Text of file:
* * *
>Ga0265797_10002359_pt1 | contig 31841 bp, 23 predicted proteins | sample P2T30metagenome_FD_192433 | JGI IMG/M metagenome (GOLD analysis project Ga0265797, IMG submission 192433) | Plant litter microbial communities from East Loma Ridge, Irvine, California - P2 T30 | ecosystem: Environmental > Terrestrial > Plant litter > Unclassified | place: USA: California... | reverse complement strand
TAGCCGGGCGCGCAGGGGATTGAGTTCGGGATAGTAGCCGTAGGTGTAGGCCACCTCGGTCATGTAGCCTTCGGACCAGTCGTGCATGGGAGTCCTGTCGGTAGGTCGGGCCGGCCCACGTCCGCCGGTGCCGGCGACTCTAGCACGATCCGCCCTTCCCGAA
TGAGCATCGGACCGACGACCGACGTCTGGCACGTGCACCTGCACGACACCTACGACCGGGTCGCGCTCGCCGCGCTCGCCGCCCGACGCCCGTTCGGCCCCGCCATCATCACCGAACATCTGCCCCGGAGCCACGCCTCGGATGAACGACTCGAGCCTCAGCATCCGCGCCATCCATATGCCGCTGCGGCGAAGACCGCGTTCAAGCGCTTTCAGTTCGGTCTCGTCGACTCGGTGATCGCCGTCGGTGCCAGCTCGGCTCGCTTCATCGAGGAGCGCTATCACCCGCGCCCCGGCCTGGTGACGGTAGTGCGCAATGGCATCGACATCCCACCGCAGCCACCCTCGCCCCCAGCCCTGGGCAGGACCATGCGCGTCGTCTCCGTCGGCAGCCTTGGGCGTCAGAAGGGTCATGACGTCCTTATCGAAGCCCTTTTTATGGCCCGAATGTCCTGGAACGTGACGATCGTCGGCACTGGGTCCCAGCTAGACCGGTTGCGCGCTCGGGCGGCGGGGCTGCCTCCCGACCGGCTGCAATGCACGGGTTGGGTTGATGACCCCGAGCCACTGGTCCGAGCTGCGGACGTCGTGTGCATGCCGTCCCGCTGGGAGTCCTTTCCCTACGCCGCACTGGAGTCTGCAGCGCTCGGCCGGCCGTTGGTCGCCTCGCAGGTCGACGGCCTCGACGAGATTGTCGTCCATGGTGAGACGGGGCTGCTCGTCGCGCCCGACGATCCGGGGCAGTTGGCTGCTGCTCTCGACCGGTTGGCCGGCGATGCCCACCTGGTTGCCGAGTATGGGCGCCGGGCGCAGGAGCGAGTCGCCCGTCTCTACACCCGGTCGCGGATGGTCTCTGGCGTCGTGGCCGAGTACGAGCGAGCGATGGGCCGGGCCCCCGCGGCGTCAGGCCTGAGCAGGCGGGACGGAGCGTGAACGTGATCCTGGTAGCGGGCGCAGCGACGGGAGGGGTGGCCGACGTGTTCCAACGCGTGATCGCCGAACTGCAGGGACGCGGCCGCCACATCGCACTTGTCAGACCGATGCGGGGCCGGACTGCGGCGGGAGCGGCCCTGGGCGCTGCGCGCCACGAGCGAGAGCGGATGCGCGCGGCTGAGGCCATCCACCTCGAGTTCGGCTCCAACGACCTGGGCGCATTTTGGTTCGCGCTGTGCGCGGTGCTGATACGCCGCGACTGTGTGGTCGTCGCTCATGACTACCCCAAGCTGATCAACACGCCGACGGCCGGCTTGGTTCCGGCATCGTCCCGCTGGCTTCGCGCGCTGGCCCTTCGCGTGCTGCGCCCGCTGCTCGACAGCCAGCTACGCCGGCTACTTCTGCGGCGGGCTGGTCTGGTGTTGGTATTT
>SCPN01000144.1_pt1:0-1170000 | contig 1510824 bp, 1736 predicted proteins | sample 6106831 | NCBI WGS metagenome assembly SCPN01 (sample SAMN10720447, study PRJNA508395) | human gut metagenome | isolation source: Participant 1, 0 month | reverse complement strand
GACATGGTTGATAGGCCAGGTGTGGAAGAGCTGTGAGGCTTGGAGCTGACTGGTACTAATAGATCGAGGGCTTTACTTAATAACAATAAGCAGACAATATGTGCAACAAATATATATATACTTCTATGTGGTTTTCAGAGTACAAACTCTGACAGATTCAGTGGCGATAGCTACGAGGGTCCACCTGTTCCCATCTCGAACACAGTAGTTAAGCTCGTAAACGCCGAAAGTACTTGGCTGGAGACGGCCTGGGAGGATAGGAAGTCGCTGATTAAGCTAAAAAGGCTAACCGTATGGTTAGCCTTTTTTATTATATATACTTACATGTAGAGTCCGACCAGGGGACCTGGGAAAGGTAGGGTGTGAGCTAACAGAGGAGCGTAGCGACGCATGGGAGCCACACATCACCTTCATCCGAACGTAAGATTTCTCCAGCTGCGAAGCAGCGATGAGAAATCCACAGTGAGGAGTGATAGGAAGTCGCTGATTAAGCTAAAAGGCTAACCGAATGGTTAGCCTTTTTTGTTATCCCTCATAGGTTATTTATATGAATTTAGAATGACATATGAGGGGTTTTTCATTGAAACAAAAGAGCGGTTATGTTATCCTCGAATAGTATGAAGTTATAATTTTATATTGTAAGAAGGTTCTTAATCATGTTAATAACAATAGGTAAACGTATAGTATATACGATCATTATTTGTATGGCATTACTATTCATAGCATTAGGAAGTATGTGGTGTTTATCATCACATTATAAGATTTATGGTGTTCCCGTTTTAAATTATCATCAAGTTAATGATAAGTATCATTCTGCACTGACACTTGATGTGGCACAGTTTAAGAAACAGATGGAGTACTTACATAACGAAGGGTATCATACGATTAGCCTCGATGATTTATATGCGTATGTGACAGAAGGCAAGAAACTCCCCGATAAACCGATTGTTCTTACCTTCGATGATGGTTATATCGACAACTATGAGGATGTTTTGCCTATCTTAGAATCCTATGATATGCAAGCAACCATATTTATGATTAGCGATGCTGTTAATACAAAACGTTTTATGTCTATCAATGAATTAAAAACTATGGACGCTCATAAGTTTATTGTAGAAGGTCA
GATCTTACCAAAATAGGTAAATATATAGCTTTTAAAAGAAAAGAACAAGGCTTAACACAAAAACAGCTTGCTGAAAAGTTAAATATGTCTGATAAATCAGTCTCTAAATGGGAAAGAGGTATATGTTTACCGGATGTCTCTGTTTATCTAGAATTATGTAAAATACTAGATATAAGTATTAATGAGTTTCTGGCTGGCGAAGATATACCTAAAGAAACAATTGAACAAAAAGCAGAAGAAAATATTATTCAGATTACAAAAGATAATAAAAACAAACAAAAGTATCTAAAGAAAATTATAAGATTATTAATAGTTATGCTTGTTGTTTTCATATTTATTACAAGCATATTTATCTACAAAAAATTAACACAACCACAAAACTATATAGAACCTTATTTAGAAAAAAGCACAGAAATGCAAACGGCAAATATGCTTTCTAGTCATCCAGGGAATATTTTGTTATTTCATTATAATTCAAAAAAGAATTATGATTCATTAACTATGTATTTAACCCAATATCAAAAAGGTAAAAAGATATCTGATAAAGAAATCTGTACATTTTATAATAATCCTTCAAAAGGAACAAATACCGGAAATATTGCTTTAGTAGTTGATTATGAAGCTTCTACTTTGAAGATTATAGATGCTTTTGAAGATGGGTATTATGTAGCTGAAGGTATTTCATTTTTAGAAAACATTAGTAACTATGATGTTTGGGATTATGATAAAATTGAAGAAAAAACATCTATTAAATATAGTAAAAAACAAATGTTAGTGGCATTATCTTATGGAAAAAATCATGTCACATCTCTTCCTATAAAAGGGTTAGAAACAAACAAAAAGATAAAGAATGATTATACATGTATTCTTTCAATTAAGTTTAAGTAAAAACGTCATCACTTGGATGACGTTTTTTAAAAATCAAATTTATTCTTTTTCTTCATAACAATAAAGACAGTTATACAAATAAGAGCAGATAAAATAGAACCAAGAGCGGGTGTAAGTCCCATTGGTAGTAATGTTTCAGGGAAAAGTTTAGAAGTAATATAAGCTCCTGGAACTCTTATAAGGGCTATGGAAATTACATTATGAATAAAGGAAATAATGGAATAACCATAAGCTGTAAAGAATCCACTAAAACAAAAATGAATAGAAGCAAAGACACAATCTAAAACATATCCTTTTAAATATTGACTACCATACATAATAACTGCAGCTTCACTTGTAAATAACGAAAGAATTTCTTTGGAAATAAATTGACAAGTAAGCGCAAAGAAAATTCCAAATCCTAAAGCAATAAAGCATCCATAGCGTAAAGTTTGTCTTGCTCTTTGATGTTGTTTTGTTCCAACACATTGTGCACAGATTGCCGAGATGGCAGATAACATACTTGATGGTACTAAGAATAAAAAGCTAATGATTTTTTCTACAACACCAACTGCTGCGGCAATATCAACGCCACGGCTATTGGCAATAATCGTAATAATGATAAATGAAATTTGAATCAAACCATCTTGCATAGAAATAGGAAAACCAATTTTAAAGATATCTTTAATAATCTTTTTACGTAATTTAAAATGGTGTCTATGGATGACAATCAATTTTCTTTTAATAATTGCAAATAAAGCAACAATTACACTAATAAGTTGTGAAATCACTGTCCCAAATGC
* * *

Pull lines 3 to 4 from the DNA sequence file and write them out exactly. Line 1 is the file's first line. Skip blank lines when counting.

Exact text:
TGAGCATCGGACCGACGACCGACGTCTGGCACGTGCACCTGCACGACACCTACGACCGGGTCGCGCTCGCCGCGCTCGCCGCCCGACGCCCGTTCGGCCCCGCCATCATCACCGAACATCTGCCCCGGAGCCACGCCTCGGATGAACGACTCGAGCCTCAGCATCCGCGCCATCCATATGCCGCTGCGGCGAAGACCGCGTTCAAGCGCTTTCAGTTCGGTCTCGTCGACTCGGTGATCGCCGTCGGTGCCAGCTCGGCTCGCTTCATCGAGGAGCGCTATCACCCGCGCCCCGGCCTGGTGACGGTAGTGCGCAATGGCATCGACATCCCACCGCAGCCACCCTCGCCCCCAGCCCTGGGCAGGACCATGCGCGTCGTCTCCGTCGGCAGCCTTGGGCGTCAGAAGGGTCATGACGTCCTTATCGAAGCCCTTTTTATGGCCCGAATGTCCTGGAACGTGACGATCGTCGGCACTGGGTCCCAGCTAGACCGGTTGCGCGCTCGGGCGGCGGGGCTGCCTCCCGACCGGCTGCAATGCACGGGTTGGGTTGATGACCCCGAGCCACTGGTCCGAGCTGCGGACGTCGTGTGCATGCCGTCCCGCTGGGAGTCCTTTCCCTACGCCGCACTGGAGTCTGCAGCGCTCGGCCGGCCGTTGGTCGCCTCGCAGGTCGACGGCCTCGACGAGATTGTCGTCCATGGTGAGACGGGGCTGCTCGTCGCGCCCGACGATCCGGGGCAGTTGGCTGCTGCTCTCGACCGGTTGGCCGGCGATGCCCACCTGGTTGCCGAGTATGGGCGCCGGGCGCAGGAGCGAGTCGCCCGTCTCTACACCCGGTCGCGGATGGTCTCTGGCGTCGTGGCCGAGTACGAGCGAGCGATGGGCCGGGCCCCCGCGGCGTCAGGCCTGAGCAGGCGGGACGGAGCGTGAACGTGATCCTGGTAGCGGGCGCAGCGACGGGAGGGGTGGCCGACGTGTTCCAACGCGTGATCGCCGAACTGCAGGGACGCGGCCGCCACATCGCACTTGTCAGACCGATGCGGGGCCGGACTGCGGCGGGAGCGGCCCTGGGCGCTGCGCGCCACGAGCGAGAGCGGATGCGCGCGGCTGAGGCCATCCACCTCGAGTTCGGCTCCAACGACCTGGGCGCATTTTGGTTCGCGCTGTGCGCGGTGCTGATACGCCGCGACTGTGTGGTCGTCGCTCATGACTACCCCAAGCTGATCAACACGCCGACGGCCGGCTTGGTTCCGGCATCGTCCCGCTGGCTTCGCGCGCTGGCCCTTCGCGTGCTGCGCCCGCTGCTCGACAGCCAGCTACGCCGGCTACTTCTGCGGCGGGCTGGTCTGGTGTTGGTATTT
>SCPN01000144.1_pt1:0-1170000 | contig 1510824 bp, 1736 predicted proteins | sample 6106831 | NCBI WGS metagenome assembly SCPN01 (sample SAMN10720447, study PRJNA508395) | human gut metagenome | isolation source: Participant 1, 0 month | reverse complement strand